Houston pulled ahead late

McCullers Jr. deals, Astros pull out the win over Angels

Lance McCullers Jr. and Shohei Ohtani provided an exciting pitching matchup Tuesday. Photo by Ezra Shaw/Getty Images

After watching the Angels come from behind to win the opener on Monday night, the Astros returned to Minute Maid Park Tuesday night to try and even the series to set up a chance to win it on Wednesday in the finale. After an enticing pitching matchup kept the game very close late into the game, Houston would pull ahead in the eighth inning to get the win.

Final Score: Astros 5, Angels 1

Astros' Record: 19-17, second in the AL West

Winning Pitcher: Lance McCullers Jr. (3-1)

Losing Pitcher: Aaron Slegers (2-1)

McCullers Jr. and Ohtani both impress

As expected, the two starting pitchers on Tuesday night provided most of the excitement in the game's early goings. Shohei Ohtani allowed just two hits and no runs over the first four frames, with Lance McCullers Jr. doing slightly better by allowing just one hit over the same span. The first run of the night came off the bat of Kyle Tucker, who launched an opposite-field solo home run to the Crawford Boxes to put the Astros in front 1-0.

That proved to be a critical hit, as that would be the only run scored through seven innings as both Ohtani and McCullers Jr. settled in to keep it a 1-0 game. McCullers Jr. returned in the top of the eighth hunting a complete-game shutout but would see the game tied on a one-out solo home run by Taylor Ward, though he would finish the inning without any more damage. That would be it for him, posting an excellent final line: 8.0 IP, 3 H, 1 ER, 2 BB, 9 K, 1 HR, 96 P.

Houston puts it away in the eighth

Ohtani's night would end at seven innings, with the Angels moving to their bullpen in the bottom of the eighth. Houston would take advantage, getting runners on base to set up Michael Brantley for a go-ahead RBI single. With two runners still on, Yuli Gurriel would provide the exclamation point on the inning, adding some major insurance with a three-run homer to extend the new lead to 5-1. Ryan Pressly would take over in the top of the ninth, getting a 1-2-3 inning to finish off the win to even the series, setting up a rubber game in the finale.

Up Next: The third and final game of this series will be another 7:10 PM Central start on Wednesday. Jose Urquidy (3-2, 3.51 ERA) will take the hill for the Astros, while Andrew Heaney (1-2, 4.11 ERA) will start for Los Angeles.

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Jeremy Pena could have some big shoes to fill. Photo by Eric Espada/Getty Images.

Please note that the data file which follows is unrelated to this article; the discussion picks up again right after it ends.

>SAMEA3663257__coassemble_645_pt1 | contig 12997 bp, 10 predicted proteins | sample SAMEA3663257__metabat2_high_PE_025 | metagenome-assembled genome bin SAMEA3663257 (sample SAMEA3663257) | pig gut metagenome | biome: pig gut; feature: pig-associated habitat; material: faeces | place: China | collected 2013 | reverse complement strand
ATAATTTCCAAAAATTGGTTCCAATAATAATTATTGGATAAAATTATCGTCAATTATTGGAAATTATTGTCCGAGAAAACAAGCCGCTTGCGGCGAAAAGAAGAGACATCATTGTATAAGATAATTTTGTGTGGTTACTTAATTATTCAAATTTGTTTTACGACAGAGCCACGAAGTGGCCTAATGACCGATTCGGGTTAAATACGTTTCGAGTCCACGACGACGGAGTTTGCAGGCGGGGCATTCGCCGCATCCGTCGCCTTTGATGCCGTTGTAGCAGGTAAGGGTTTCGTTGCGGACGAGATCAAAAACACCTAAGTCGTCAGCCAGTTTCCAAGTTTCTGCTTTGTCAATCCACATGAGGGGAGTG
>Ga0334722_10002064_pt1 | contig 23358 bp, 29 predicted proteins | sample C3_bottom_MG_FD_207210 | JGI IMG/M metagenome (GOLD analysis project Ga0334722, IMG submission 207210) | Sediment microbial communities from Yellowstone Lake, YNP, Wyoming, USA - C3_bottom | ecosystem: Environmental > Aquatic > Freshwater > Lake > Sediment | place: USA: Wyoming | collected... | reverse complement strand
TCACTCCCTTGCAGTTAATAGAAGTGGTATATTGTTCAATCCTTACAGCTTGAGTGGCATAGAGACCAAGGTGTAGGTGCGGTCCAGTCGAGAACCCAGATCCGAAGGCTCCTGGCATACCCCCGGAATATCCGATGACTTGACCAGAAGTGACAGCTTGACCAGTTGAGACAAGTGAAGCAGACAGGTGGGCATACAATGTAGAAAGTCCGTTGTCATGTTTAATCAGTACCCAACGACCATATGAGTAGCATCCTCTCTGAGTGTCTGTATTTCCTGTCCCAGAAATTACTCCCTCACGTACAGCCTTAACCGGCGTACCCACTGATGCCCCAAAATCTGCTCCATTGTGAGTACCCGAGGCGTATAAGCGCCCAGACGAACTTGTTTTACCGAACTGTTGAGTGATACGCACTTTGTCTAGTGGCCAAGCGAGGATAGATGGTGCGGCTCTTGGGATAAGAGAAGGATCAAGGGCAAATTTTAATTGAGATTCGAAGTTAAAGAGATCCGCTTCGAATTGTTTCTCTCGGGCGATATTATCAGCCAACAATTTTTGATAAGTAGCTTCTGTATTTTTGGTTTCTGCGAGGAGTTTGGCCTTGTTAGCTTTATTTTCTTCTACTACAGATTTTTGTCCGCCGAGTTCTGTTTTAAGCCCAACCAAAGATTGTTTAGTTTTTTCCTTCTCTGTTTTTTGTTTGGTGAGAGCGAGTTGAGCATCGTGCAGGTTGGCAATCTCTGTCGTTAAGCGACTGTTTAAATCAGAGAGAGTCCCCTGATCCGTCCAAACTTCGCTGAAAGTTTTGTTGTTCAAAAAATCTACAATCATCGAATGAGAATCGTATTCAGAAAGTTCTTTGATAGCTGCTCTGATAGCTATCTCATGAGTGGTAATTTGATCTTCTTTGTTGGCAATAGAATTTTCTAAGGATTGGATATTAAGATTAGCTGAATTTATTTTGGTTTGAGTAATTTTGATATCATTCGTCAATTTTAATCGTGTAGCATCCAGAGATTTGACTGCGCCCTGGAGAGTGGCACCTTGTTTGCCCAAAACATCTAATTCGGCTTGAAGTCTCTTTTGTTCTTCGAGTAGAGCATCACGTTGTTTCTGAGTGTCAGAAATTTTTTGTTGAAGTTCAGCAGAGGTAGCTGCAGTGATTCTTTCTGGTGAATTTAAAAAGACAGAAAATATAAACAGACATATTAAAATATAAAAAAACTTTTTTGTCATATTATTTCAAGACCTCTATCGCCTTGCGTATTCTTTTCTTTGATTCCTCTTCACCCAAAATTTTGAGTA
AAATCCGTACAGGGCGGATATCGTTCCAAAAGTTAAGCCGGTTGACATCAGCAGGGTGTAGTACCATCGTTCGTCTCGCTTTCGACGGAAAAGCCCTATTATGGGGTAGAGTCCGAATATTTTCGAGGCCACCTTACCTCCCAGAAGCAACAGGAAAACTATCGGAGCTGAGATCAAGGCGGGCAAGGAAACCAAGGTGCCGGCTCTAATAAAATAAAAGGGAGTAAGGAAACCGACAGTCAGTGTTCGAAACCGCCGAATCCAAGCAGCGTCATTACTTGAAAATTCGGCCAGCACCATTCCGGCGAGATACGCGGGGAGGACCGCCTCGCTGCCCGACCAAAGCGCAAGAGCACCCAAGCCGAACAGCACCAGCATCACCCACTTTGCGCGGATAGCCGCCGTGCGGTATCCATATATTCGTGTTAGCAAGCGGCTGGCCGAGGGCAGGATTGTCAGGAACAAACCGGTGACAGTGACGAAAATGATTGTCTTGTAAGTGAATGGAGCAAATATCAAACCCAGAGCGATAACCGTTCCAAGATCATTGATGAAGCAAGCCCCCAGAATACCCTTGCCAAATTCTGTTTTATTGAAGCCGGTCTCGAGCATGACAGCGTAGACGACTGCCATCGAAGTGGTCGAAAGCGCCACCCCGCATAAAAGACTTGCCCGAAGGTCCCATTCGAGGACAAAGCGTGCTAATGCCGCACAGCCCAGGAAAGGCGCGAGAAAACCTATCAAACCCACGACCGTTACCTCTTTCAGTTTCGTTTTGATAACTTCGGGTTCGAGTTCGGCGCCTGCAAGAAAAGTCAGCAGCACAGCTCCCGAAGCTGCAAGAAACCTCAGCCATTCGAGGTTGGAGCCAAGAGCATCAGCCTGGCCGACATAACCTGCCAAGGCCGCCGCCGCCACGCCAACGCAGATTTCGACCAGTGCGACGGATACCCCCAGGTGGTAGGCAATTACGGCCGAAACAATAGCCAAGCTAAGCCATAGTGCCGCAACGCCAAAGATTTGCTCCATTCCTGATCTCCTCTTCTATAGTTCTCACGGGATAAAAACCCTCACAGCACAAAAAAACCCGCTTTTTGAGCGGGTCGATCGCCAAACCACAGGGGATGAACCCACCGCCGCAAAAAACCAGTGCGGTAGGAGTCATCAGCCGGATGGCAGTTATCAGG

MLB and the MLBPA are embroiled in yet another labor dispute. The owners and players have both dug in their heels and refuse to budge. No end is in site for the lockout as Spring Training is drawing more and more near each passing day. So what does that mean for our 2022 Astros' season?

One sigh of relief came when Justin Verlander signed his new deal. Two years for $50 million dollars isn't bad at all. Factor in he's closer to my age than my son (coming off Tommy John surgery), and some may worry. Not me. He's the closest thing to Tom Brady MLB has seen since Nolan Ryan. Jim Crane and James Click did a great job bringing him back. His spot as the ace with the rest of the staff they have should help shore up the bullpen if one or two starters can make that transition. I know I said I didn't want him back a few months ago, but time has passed, and wounds have been healed.

When it comes to Carlos Correa, I'm growing more and more comfortable with the thought that he may not be back. I talked about his potential replacement months ago. Maybe the reason being is that the club loves Jeremy Peña at that same position, and Pedro Leon could also factor in. Plus, Peña is tearing the cover off the ball in the winter leagues.

At 24 years old, turning 25 in September, he'll be under team control for the foreseeable future. That truly depends on the new labor agreement. So does Correa's new contract. His contract will be largely based on the parameters set in the new labor agreement, since he didn't sign before the lockout took place. And now we know that contact will be negotiated by Correa's new agent, Scott Boras.

I'm all for the doom and gloom when it comes to an MLB labor issue because they've historically screwed over fans. The most notable and egregious was the '94 World Series being canceled. However, there's way too much money at stake right now. More money than ever to be exact. That said, it's precisely why there's a dispute. That, and the fact that the owners have always gotten over on fans and players, and the players are poised to get their just due.

When the season starts, the Astros should be contenders yet again. Don't look for them to come out the gate firing on all cylinders as this team may look a bit different. Guys may not be fully ready after a lockout and there will be some roster turnover. The bulk of the core will be here, ready, and healthy. Whether Correa is a part of that group remains to be seen. Am I concerned? Hell no! This team has enough to fill that void at least partially and will have either guy under team control for a while. Think about this upcoming season as the time you fixed up your older car. New tires, headlights restored, rims polished, inside made over, and a fresh coat of paint after the transmission rebuild. It still has over 150,000 miles on it, but you wouldn't trade it in for anything because it still runs well and has sentimental value. You know one day it'll give out and need to be put out to pasture, but you're holding on and riding until the wheels fall off. Enjoy Astro fans, because the ride will be over one day. Hopefully much later than sooner.

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